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HILL, Justice.
Armed robbery. Fulton Superior Court. Before Judge McKenzie.
The defendant was convicted by jury on March , 1975, of armed robbery and was sentenced to serve fifteen years with five years on probation. 1 The evidence indicated that a slim man with braided hair, goatee and mustache, wearing a cap and white coat and armed with a pistol, robbed the driver of a bread delivery truck and fled on foot. Within minutes, a nearby policeman who had received the robbery report saw a man who fitted the robber's description. Upon seeing the policeman, the man fled behind a house. The policeman gave chase but lost sight of the suspect. A few moments later the policeman saw the defendant, whom he believed to be the suspect, emerge without the cap and coat from a wooded area. The defendant was apprehended and placed in a police car. When the driver of the bread truck arrived at the scene he looked into the police car and said, "That's the guy."
The defendant called two witnesses who testified that they knew the defendant and he had been with them that day. On cross examination, one of these witnesses admitted that at about the time of the robbery the defendant left the house on which he was working. The second defense witness contradicted the first on this and other matters. One of these witnesses also testified that there were several adults at the house (who could have testified as to the defendant's whereabouts).
1. At trial the driver identified the defendant as the robber. The defendant contends this testimony should have been excluded because the on-the-scene identification in the police car was extremely suggestive and conducive to misidentification. The victim's identification testimony was admissible. Hobbs v. State, 235 Ga. 8 (218 SE2d 769) (1975); Neil v. Biggers, 409 U. S. 188 (93 SC 375, 34 LE2d 401) (1972). There was sufficient evidence to support the verdict of the jury. Ridley v. State, 236 Ga. 147 (1) (223 SE2d 131) (1976); Ingram v. State, 204 Ga. 164 (48 SE2d 891) (1948); Reid v. State, 235 Ga. 378 (2) (219 SE2d 740) (1975).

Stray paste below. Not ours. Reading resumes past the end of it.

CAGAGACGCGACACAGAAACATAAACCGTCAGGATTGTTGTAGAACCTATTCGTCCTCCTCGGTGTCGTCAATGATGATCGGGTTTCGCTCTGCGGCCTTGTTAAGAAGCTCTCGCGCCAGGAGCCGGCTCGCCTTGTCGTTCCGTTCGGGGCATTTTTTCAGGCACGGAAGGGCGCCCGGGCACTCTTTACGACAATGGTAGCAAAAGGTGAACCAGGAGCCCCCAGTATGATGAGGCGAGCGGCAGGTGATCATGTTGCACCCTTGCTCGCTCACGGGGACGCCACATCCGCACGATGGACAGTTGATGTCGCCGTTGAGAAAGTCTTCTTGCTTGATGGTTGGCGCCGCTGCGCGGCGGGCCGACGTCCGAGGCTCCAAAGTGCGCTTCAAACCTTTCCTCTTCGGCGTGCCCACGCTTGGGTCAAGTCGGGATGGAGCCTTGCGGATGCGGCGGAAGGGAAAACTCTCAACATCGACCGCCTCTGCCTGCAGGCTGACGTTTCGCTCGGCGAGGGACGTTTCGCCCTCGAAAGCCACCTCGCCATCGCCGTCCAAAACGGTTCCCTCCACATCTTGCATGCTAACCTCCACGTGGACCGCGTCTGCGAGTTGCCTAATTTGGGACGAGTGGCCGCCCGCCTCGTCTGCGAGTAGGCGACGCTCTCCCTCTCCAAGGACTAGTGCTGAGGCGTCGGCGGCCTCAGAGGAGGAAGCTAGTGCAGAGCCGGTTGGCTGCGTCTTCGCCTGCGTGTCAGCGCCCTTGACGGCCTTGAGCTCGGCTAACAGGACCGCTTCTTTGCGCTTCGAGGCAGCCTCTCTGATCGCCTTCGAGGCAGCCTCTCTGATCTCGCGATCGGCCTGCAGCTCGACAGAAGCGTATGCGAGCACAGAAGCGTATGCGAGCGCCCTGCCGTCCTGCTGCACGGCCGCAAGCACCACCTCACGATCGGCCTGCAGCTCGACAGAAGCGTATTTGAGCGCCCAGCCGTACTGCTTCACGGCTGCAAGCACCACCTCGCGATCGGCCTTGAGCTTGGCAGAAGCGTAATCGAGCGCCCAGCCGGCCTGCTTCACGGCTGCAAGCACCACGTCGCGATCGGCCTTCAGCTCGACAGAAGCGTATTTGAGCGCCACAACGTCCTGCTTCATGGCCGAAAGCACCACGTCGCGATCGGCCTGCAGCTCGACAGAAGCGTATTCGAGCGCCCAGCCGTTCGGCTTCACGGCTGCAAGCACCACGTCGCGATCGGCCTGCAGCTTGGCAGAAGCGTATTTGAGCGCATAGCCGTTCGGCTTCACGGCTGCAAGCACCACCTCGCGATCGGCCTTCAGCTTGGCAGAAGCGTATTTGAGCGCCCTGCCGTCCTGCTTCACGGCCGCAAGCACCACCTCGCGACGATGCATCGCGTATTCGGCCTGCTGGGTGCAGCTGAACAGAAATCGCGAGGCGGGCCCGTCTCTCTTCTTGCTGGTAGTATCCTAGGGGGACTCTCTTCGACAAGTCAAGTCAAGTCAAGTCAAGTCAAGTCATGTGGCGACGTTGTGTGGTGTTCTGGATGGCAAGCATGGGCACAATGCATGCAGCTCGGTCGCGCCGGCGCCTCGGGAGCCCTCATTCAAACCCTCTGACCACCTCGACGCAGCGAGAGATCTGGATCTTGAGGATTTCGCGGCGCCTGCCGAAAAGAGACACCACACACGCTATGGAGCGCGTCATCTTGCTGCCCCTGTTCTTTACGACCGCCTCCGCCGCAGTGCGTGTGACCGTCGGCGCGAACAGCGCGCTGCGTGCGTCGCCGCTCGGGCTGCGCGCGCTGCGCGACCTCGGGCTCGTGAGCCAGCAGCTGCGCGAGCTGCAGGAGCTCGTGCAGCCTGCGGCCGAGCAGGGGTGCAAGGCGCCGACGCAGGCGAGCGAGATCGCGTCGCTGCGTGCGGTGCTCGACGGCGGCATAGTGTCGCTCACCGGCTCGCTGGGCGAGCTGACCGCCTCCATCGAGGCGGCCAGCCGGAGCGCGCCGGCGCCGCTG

2. Defendant contends that the trial court committed reversible error by not instructing the jury, without request, that robbery by force is a lesser included offense of armed robbery. See Code 26-1901, 26-1902. The uncontradicted evidence showed completion of the greater offense, an armed robbery, so that the charge on the lesser offense was not required. Holcomb v. State, 230 Ga. 525 (198 SE2d 179) (1973); Lawrence v. State, 235 Ga. 216 (3) (219 SE2d 101) (1975). See also State v. Stonaker, 236 Ga. 1 (222 SE2d 354) (1976); Radford v. State, 238 Ga. 532 (233 SE2d 785) (1977). The trial court did not err as alleged.
3. The defendant claims that the prosecutor commented on his failure to testify by saying to the jury in closing argument that the two defense witnesses were unworthy of belief and " . . . there is no other evidence before you that he didn't pull the robbery." He contends that this comment violated Code Ann. 38-415 and infringed the Fifth Amendment prohibition upon his being compelled to be a witness against himself. This statutory provision is governed by the same standards as its constitutional counterpart. Carter v. State, 238 Ga. 446 (233 SE2d 201) (1977). The prosecutor's statement about the evidence before the jury was not clearly a comment on the defendant's decision not to testify. See Mitchell v. State, 226 Ga. 450, 455 (175 SE2d 545) (1970). We do not find that the comment in this case amounted to such compulsion as is envisioned by the Fifth Amendment prohibition. Upon inquiry by the trial judge, the defendant chose not to move for instructions that the jury should disregard the prosecutor's comment. The trial court did not err in denying defendant's motion for mistrial.
There being no reversible error, the judgment is affirmed.
Lewis R. Slaton, District Attorney, R. David Petersen, Assistant District Attorney, Arthur K. Bolton, Attorney General, Daryl A. Robinson, Staff Assistant Attorney General, for appellee.
1  The record is silent as to the reason for the two-year time lapse between conviction and the overruling of the unamended motion for new trial. The trial transcript was filed within about six months of trial.
Stephen M. Friedberg, for appellant.
Friday May 22 06:20 EDT

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